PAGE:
Champaign applies to be a “bicycle friendly community”
Despite infrastructure challenges, the city of Champaign is applying to be designated as a “bicycle friendly community” by the American Bicyclists in Illinois.
Rob Kowalski, assistant planning director for Champaign, said the application will be submitted mid-February. The city of Urbana received its “bicycle friendly community” designation in 2011.
Kowalski said he believes the city is ready for the title even though challenges, such as bridge crossings over interstates, can make it dangerous for bicyclists.
“We’ve been striping bike lanes, producing maps, and just the fact that we’re a University town laid out well for bicycling gives us a very strong application,” he said.
He also said the Illinois Department of Transportation announced a $1.7 million grant on Wednesday to reconstruct the Windsor Road bridge into a complete street with bike lanes and sidewalks.
“Construction takes a long time and a lot of money, but we’re making progress,” Kowalski said.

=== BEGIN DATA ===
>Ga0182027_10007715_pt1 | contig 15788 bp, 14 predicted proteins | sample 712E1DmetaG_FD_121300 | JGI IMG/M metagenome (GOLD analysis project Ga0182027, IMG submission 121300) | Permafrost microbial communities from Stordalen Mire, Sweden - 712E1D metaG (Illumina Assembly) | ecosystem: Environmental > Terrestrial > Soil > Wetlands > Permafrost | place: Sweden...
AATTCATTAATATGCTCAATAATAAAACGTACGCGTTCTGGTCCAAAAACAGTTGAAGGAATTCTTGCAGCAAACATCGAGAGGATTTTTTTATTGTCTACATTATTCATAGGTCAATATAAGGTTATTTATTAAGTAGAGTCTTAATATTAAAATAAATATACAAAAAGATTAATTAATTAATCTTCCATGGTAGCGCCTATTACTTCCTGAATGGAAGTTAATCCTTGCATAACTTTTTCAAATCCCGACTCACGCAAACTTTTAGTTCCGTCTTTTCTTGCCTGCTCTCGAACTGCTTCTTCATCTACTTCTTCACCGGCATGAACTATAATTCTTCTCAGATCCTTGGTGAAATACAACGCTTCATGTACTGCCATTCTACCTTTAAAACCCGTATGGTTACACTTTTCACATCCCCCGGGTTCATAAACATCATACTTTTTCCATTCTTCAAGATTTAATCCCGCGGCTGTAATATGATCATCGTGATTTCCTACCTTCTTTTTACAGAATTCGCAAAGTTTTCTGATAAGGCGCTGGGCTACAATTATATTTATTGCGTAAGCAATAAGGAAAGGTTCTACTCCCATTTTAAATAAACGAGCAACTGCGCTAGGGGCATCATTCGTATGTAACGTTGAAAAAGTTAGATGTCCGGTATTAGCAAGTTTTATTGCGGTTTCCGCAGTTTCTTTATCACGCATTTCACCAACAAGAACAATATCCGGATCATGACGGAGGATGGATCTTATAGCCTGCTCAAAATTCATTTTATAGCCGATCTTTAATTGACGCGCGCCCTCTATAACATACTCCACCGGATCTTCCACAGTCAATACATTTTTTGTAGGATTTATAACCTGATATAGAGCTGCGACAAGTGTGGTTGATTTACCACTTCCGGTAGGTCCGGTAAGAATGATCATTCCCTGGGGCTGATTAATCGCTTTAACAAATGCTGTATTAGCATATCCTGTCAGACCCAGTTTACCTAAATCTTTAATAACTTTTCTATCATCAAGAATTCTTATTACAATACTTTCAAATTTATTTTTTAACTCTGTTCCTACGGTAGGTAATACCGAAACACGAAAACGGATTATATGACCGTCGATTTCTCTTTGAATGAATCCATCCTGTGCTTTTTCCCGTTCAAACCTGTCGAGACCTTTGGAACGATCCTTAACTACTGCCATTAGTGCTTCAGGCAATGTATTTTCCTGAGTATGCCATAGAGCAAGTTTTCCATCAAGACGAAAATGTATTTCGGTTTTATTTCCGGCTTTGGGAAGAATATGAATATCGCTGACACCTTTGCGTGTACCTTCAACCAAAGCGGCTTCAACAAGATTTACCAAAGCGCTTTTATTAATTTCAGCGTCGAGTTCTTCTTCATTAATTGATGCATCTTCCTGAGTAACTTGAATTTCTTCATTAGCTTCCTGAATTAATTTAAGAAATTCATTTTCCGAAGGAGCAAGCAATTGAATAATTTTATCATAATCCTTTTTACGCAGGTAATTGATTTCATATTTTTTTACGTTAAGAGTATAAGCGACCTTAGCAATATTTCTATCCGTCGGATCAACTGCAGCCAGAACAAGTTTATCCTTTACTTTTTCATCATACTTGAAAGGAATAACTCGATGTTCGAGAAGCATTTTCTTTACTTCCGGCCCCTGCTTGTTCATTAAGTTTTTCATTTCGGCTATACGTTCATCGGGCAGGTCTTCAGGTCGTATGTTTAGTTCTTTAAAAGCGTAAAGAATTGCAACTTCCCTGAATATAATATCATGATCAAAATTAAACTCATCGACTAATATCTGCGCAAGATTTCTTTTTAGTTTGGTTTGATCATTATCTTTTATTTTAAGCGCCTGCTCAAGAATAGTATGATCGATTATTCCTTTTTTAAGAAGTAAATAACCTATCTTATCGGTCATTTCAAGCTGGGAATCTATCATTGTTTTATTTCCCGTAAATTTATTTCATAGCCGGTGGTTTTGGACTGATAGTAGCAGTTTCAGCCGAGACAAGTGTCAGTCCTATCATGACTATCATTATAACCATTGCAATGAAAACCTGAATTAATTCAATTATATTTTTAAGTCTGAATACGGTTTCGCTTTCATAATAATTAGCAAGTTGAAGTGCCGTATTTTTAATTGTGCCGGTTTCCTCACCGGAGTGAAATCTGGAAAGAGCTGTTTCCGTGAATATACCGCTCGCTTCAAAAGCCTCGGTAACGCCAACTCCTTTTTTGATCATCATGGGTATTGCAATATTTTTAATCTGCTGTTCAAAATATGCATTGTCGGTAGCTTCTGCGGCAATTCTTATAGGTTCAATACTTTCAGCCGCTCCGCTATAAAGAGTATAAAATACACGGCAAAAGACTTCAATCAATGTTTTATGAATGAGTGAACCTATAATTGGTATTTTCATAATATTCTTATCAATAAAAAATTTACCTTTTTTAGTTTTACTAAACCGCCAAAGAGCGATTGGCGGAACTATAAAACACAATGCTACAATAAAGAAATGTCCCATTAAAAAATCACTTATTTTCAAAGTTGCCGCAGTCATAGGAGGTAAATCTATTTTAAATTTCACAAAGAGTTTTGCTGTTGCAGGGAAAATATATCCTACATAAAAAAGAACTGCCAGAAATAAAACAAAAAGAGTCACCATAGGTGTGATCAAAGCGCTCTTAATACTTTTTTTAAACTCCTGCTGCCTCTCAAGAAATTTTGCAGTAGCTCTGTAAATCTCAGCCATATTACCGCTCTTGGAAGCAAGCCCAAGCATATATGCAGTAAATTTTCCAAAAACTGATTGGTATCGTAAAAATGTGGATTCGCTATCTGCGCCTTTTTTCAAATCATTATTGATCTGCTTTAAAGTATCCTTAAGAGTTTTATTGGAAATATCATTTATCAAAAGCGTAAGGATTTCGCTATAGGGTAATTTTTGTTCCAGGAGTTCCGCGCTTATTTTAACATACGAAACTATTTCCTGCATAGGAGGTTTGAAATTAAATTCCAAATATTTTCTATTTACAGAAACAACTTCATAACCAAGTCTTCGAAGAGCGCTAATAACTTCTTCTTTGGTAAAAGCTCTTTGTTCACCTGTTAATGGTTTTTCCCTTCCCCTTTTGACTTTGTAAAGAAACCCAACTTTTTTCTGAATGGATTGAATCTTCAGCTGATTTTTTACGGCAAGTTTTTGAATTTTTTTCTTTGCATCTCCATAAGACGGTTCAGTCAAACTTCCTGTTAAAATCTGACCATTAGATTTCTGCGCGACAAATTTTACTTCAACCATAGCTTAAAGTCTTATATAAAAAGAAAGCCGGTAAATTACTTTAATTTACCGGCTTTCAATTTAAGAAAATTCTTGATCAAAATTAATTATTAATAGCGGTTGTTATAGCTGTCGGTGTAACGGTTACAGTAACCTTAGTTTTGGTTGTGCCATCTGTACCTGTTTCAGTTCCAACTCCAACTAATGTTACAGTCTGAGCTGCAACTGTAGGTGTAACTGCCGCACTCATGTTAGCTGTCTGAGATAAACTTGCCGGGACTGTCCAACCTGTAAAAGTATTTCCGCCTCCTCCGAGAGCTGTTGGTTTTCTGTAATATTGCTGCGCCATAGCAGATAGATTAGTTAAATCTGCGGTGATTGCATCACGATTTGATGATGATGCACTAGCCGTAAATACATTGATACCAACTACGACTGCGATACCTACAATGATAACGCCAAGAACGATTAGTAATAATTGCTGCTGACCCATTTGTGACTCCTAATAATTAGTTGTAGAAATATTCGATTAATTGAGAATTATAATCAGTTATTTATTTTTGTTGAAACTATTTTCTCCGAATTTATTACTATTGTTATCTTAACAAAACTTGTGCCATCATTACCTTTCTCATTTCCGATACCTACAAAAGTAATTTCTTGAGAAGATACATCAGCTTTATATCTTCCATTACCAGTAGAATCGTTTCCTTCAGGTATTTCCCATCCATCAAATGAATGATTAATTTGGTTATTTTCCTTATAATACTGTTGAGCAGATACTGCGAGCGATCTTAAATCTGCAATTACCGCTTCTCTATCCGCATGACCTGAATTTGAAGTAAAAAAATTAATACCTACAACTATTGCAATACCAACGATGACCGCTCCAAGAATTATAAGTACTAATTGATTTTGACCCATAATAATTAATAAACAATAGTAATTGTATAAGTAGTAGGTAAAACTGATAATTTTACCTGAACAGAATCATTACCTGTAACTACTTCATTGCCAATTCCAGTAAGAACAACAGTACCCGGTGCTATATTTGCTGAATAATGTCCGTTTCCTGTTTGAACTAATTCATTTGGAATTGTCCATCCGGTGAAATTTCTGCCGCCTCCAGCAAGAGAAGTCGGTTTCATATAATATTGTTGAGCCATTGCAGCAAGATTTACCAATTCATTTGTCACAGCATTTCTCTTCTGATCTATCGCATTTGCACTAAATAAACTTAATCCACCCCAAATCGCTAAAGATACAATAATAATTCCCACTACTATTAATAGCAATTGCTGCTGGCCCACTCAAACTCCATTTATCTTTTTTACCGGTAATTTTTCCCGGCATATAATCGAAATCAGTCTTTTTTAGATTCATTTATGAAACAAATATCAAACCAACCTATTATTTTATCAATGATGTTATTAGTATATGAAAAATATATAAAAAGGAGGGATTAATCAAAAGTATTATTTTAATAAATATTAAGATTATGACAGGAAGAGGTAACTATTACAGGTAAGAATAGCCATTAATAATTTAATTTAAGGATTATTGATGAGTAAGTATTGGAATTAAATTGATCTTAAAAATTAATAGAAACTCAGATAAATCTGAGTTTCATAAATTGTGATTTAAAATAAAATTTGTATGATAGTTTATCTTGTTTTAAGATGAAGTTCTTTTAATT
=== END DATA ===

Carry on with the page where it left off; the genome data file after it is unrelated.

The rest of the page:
However, Ken Sutto, Campus Bike Shop manager, said although he appreciates Champaign’s efforts to be more bike friendly, he does not feel the city is ready for the title.
“I think the bike paths need to be connected, and the road condition in this town is pretty poor in a lot of places,” Sutto said. “I live near downtown, which is fine, but the further west you go and the further north at all, it’s pretty insane to try and ride a bike. It’s darn near suicidal at times.”
Sutto said the designation would be good for the city as it contributes to sustainability but before it could happen, he said it is necessary to have more support for cyclists in the infrastructure.
According to the League of American Bicyclists, the title requires being active in the five “E’s:” engineering, education, encouragement, enforcement, and evaluation.
Jeff Yockey, president of Champaign County Bikes, said although Champaign and Urbana faced challenges in terms of the economy, he is excited to live in a city that considers bicyclists in city development.
“We’re about 20 years behind the ‘gold-cities’ (League of American Bicyclists designation), and that’s a lot of paint and cement to catch up in, but we’re getting there,” Yockey said.
Yockey said his goal is for the community is to raise interest in biking as well as dismissing concerns. With resources like a Champaign-Urbana bicycle map his organization created, he said he thinks receiving the title is possible.
Kowalski was also hopeful about the city’s prospects.
“I don’t suspect we’ll have a problem getting the designation,” Kowalski said. “I feel very confident about it.”
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